The ride to Brookfield with my dad was filled with the usual chatter about pitch counts, batting orders, who should play left field, etc. As we began warm ups, something didn’t feel right. All of the sudden, I realized I had forgotten my cast. I had my final doctor’s appointment the day before and he had told me I was ready to start playing again whenever I felt I was ready. I ran to my dad to explain the problem. 

“Uh, dad, I forgot my cast. I think I left it at home when I forgot to put it back on.” My dad sighed and looked at me.

“Well can you play without it? The doctor said you CAN play, right?” my dad asked. 

“Um, yeah, uh, I guess I can.” I stuttered. I was shocked. I hadn’t swung a bat since the injury, and I definitely didn’t want to get re-injured.

“I don’t know dad, I haven’t swung a bat in over a month.” I said. 

“Well pick up a bat now and try to swing it.” he replied. I picked up the nearest bat and warily took a swing. Though it did feel uncomfortable, there was no pain. 

 “Well, are you ok?” dad asked. 

“Yeah, I guess I can try to play,” I answered. 

“Good,” my dad said, “You’ll be batting 12th.”


My teammates were excited to hear the news, and after warming up I felt great. I had waited for the moment to get back on the field for so long, and I tried to contain my excitement as I jogged out to left field for the start of the game. The first few innings went by quick and we were losing by one going into the fourth. We got a rally going, and we quickly tied up the game. I was warming up on deck as Luke hit the go-ahead single.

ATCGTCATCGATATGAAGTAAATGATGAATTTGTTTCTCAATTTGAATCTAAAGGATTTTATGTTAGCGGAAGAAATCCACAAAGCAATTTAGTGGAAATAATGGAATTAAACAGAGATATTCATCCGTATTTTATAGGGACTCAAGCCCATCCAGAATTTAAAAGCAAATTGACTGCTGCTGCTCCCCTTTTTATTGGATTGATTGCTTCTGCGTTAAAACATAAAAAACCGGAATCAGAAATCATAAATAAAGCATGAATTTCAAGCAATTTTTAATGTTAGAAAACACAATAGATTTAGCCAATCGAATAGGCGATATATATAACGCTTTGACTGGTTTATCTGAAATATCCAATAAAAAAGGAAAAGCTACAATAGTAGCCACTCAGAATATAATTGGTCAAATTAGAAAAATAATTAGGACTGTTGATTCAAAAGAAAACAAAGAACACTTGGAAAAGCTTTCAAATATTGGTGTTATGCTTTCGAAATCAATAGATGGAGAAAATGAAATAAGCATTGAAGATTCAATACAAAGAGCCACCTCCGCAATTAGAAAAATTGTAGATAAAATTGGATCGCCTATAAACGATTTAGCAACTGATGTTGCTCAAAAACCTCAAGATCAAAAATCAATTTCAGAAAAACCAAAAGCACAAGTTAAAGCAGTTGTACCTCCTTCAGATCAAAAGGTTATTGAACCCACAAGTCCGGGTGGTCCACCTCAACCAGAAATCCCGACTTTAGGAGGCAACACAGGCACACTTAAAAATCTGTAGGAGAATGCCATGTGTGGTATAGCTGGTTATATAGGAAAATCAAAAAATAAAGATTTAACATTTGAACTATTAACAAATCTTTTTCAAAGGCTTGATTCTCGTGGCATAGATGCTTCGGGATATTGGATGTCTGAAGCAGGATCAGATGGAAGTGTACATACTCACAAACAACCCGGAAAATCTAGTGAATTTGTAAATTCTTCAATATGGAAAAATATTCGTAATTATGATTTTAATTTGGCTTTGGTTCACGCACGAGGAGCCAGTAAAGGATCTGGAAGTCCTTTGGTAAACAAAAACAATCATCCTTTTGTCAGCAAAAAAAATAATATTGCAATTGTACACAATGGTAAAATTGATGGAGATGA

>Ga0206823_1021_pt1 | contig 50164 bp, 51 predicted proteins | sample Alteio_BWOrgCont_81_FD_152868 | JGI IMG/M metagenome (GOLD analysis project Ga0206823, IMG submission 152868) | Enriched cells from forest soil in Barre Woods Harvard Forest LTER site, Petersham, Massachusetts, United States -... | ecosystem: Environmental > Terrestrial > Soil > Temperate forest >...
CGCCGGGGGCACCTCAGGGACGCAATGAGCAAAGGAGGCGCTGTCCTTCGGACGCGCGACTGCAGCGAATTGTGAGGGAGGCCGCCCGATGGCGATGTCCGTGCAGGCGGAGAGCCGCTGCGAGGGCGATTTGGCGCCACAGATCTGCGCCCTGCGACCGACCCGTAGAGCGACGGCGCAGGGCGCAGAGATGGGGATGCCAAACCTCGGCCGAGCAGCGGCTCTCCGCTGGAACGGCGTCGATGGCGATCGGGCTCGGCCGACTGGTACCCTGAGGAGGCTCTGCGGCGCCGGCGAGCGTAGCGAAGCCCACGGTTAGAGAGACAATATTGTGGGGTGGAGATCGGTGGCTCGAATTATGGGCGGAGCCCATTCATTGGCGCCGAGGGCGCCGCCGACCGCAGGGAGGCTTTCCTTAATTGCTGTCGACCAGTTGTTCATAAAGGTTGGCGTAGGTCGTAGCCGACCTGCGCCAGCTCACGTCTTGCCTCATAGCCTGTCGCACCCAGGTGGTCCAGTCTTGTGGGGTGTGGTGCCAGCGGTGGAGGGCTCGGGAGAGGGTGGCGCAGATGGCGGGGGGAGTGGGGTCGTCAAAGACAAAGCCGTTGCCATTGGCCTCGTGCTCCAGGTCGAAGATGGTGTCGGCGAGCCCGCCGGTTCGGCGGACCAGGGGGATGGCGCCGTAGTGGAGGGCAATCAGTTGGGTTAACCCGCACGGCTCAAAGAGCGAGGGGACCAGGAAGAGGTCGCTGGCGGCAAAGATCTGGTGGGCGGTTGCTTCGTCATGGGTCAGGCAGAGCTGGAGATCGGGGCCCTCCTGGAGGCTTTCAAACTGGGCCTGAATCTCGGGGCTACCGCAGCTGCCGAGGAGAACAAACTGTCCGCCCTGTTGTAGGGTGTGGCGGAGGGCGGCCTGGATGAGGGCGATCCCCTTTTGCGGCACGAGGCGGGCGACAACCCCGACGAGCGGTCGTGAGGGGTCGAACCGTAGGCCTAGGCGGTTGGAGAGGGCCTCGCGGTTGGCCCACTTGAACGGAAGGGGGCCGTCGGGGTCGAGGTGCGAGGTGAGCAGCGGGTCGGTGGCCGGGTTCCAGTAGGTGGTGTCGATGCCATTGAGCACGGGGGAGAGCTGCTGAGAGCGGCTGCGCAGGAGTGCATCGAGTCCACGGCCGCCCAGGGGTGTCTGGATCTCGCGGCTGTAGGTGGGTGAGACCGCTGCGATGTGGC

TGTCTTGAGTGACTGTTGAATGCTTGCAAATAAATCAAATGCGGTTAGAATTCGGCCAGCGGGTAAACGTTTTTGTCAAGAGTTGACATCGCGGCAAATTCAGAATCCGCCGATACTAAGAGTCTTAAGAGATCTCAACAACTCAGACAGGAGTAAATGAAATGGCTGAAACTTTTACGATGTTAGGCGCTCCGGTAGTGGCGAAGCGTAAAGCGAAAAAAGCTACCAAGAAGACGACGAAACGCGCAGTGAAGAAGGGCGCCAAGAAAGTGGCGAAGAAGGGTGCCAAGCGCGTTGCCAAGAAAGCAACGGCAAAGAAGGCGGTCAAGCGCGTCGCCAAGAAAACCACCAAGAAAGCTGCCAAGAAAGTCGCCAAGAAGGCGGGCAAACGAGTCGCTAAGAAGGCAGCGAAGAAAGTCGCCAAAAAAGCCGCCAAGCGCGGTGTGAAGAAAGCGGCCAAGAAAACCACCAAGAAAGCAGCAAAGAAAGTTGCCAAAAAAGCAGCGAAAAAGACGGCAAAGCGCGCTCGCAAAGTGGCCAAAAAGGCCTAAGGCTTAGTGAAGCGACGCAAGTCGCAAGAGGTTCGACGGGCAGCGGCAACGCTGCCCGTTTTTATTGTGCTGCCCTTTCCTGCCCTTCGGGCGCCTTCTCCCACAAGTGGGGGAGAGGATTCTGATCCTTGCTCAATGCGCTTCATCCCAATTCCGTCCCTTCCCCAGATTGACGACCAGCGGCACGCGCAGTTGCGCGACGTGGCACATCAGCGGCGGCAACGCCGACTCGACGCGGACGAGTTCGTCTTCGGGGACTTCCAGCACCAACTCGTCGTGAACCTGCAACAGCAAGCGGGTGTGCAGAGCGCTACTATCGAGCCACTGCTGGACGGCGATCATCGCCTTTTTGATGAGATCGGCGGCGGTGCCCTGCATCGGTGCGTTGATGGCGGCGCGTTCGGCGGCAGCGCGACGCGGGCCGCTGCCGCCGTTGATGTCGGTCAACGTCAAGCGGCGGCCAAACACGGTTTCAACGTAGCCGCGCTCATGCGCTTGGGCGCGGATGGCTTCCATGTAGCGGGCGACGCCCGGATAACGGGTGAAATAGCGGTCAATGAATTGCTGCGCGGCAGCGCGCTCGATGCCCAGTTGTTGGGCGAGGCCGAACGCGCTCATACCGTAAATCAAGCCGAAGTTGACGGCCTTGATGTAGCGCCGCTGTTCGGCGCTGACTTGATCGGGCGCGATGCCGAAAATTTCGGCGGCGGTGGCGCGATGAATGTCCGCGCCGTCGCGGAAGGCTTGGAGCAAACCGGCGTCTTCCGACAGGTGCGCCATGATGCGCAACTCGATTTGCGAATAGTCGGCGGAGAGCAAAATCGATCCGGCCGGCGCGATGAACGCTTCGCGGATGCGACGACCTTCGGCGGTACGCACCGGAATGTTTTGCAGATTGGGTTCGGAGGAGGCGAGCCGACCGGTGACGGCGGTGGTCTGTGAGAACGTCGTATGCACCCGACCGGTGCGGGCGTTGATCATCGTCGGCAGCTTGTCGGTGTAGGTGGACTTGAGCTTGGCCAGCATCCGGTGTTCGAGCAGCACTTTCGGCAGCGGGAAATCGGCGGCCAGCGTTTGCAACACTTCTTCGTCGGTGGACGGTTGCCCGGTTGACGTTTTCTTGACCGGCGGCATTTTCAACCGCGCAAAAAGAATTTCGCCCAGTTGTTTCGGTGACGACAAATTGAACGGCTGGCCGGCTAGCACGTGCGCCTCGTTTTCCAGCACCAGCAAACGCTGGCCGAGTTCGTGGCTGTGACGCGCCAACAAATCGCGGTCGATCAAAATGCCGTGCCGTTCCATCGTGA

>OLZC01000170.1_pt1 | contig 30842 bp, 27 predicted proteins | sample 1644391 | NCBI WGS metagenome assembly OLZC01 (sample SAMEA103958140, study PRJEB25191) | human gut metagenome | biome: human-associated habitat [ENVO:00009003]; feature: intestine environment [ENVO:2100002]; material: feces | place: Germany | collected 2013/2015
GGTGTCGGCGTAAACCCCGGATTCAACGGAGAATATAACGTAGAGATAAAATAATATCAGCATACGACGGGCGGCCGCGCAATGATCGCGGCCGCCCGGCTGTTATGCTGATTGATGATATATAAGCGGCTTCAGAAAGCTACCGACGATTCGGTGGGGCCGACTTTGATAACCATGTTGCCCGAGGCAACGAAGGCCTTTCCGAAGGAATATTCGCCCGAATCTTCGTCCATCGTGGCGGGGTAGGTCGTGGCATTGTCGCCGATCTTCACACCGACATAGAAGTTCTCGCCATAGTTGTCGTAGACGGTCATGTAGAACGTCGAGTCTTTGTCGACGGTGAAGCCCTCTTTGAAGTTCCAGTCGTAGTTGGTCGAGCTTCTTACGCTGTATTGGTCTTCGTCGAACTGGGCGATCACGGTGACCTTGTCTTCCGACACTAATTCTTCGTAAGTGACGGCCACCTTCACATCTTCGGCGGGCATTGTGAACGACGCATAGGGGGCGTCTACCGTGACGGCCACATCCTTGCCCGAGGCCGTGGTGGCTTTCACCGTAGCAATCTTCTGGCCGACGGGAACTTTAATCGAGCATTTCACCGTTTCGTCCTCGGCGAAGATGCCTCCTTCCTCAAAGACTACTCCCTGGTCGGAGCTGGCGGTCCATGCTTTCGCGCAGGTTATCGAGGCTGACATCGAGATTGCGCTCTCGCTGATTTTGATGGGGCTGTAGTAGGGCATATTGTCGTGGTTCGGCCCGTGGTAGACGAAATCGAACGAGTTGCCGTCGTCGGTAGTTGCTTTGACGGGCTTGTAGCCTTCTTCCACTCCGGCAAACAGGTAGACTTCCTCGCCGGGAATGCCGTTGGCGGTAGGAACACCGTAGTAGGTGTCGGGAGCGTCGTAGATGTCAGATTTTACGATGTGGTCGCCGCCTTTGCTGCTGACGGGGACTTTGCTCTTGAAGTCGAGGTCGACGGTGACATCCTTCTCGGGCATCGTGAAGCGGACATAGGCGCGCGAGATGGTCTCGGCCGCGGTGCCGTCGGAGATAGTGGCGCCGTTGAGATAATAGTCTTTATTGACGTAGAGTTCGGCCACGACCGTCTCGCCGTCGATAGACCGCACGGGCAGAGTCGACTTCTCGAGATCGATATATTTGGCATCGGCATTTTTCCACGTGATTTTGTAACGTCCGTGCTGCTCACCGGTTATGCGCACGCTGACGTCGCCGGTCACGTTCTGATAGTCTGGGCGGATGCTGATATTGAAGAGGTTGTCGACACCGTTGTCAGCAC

“Let’s gooooo!” I yelled as my teammates and I greeted Jesse, who had just crossed the plate with the go ahead run.  I grabbed my bat and strode to the plate. I had already hit once earlier in the game, when I popped out to left.  We were up one run, there were two runners on, and two outs.  I dug into the batter’s box and thought back to the game against Brookfield in districts, where all I could do was sit and watch, helpless, as they scored run after run against us. This time I was determined to make a difference. I took a practice cut and prepared for the pitch. The first pitch was a ball outside, and the second one I hit foul. The count was 1-1. I stepped out of the box for a moment, took a huge swing, and stepped back in. I gritted my teeth, ready for the pitch. The pitcher wound up and threw the ball as hard as he could. Everything seemed to move in slow-motion. I watched as the ball sailed towards the plate right down the middle, and I reared back and swung as hard as I possibly could, not even thinking about my wrist. I felt the ball hit the bat perfectly, and watched it climb into the air. I looked on in disbelief as the ball kept going and going, and then finally disappeared over the fence. The Easton players and parents exploded. I had hit a home run. I rounded the bases in shock, not even able to comprehend what had just happened. After six weeks of sitting on the bench, I had hit my first homerun in just my second at-bat back. Before I knew I was rounding third, where my dad gave me a hug. I felt tears start to swell up in my eyes as I jumped onto home plate where I was mobbed by my teammates. As I walked back to the dugout, listening to the cheers of the parents and high fiving my teammates, I couldn’t help but think about what a rollercoaster season it had been. Nothing was worse than watching my team play without me, but I persevered. I found ways to help out in practice, with pitch counts, and even found a way to play one-handed towards the end. As bad as getting injured was, it made the moment feel so much more amazing.